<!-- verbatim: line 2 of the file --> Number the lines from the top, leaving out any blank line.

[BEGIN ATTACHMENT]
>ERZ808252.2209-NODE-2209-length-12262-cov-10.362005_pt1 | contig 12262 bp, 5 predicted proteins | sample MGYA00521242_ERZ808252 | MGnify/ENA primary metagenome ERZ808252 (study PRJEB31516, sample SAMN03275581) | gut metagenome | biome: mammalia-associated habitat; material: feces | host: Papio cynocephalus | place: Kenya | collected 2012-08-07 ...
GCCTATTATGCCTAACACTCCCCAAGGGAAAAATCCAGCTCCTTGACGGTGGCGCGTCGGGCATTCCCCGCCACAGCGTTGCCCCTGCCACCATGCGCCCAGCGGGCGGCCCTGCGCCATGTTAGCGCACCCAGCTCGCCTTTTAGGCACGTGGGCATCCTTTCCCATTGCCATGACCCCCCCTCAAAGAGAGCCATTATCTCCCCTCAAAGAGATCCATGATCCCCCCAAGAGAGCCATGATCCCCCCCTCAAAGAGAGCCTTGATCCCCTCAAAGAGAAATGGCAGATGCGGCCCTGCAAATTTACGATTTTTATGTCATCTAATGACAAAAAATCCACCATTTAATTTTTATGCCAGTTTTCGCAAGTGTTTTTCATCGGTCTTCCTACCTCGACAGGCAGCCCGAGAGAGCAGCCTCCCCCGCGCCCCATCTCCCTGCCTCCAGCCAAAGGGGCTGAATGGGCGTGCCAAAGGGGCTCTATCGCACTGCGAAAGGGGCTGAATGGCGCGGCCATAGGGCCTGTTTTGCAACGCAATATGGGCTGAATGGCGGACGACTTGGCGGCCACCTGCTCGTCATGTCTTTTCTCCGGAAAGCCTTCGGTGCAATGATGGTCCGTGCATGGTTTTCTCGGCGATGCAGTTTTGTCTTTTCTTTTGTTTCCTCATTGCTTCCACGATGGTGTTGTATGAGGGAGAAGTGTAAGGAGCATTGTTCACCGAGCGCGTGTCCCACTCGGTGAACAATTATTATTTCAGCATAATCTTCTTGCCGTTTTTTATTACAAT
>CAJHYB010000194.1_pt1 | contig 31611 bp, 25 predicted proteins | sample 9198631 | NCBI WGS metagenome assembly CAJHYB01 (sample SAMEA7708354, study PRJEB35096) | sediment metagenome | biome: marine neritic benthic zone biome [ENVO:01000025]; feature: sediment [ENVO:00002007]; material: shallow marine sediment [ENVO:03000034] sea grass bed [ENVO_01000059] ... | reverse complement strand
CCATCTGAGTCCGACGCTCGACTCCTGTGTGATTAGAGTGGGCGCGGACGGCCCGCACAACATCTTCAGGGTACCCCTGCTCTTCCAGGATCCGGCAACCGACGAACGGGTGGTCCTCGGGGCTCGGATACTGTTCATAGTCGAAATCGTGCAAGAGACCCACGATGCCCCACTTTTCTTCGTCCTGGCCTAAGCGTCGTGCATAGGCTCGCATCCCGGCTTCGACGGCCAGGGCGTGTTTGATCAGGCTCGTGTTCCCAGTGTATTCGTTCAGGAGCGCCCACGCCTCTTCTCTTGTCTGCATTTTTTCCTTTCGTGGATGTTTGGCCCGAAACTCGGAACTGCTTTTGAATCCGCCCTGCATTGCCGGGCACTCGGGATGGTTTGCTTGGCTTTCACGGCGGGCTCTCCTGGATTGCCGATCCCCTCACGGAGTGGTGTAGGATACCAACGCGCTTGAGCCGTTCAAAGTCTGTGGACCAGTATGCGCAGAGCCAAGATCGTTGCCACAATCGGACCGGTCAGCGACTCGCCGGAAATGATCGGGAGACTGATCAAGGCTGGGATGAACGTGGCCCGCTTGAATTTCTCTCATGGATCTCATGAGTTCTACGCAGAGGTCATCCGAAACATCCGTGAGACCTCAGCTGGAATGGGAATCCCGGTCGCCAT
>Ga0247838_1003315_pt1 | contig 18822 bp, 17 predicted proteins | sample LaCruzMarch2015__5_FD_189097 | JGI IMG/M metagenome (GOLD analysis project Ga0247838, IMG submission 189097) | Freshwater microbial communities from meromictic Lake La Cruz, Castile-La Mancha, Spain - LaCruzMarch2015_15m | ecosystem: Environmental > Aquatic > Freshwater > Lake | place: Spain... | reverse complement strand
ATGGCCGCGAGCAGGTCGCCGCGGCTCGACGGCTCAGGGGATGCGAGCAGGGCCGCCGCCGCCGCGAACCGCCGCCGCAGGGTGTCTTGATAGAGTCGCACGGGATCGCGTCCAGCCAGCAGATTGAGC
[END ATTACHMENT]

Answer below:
GCCTATTATGCCTAACACTCCCCAAGGGAAAAATCCAGCTCCTTGACGGTGGCGCGTCGGGCATTCCCCGCCACAGCGTTGCCCCTGCCACCATGCGCCCAGCGGGCGGCCCTGCGCCATGTTAGCGCACCCAGCTCGCCTTTTAGGCACGTGGGCATCCTTTCCCATTGCCATGACCCCCCCTCAAAGAGAGCCATTATCTCCCCTCAAAGAGATCCATGATCCCCCCAAGAGAGCCATGATCCCCCCCTCAAAGAGAGCCTTGATCCCCTCAAAGAGAAATGGCAGATGCGGCCCTGCAAATTTACGATTTTTATGTCATCTAATGACAAAAAATCCACCATTTAATTTTTATGCCAGTTTTCGCAAGTGTTTTTCATCGGTCTTCCTACCTCGACAGGCAGCCCGAGAGAGCAGCCTCCCCCGCGCCCCATCTCCCTGCCTCCAGCCAAAGGGGCTGAATGGGCGTGCCAAAGGGGCTCTATCGCACTGCGAAAGGGGCTGAATGGCGCGGCCATAGGGCCTGTTTTGCAACGCAATATGGGCTGAATGGCGGACGACTTGGCGGCCACCTGCTCGTCATGTCTTTTCTCCGGAAAGCCTTCGGTGCAATGATGGTCCGTGCATGGTTTTCTCGGCGATGCAGTTTTGTCTTTTCTTTTGTTTCCTCATTGCTTCCACGATGGTGTTGTATGAGGGAGAAGTGTAAGGAGCATTGTTCACCGAGCGCGTGTCCCACTCGGTGAACAATTATTATTTCAGCATAATCTTCTTGCCGTTTTTTATTACAAT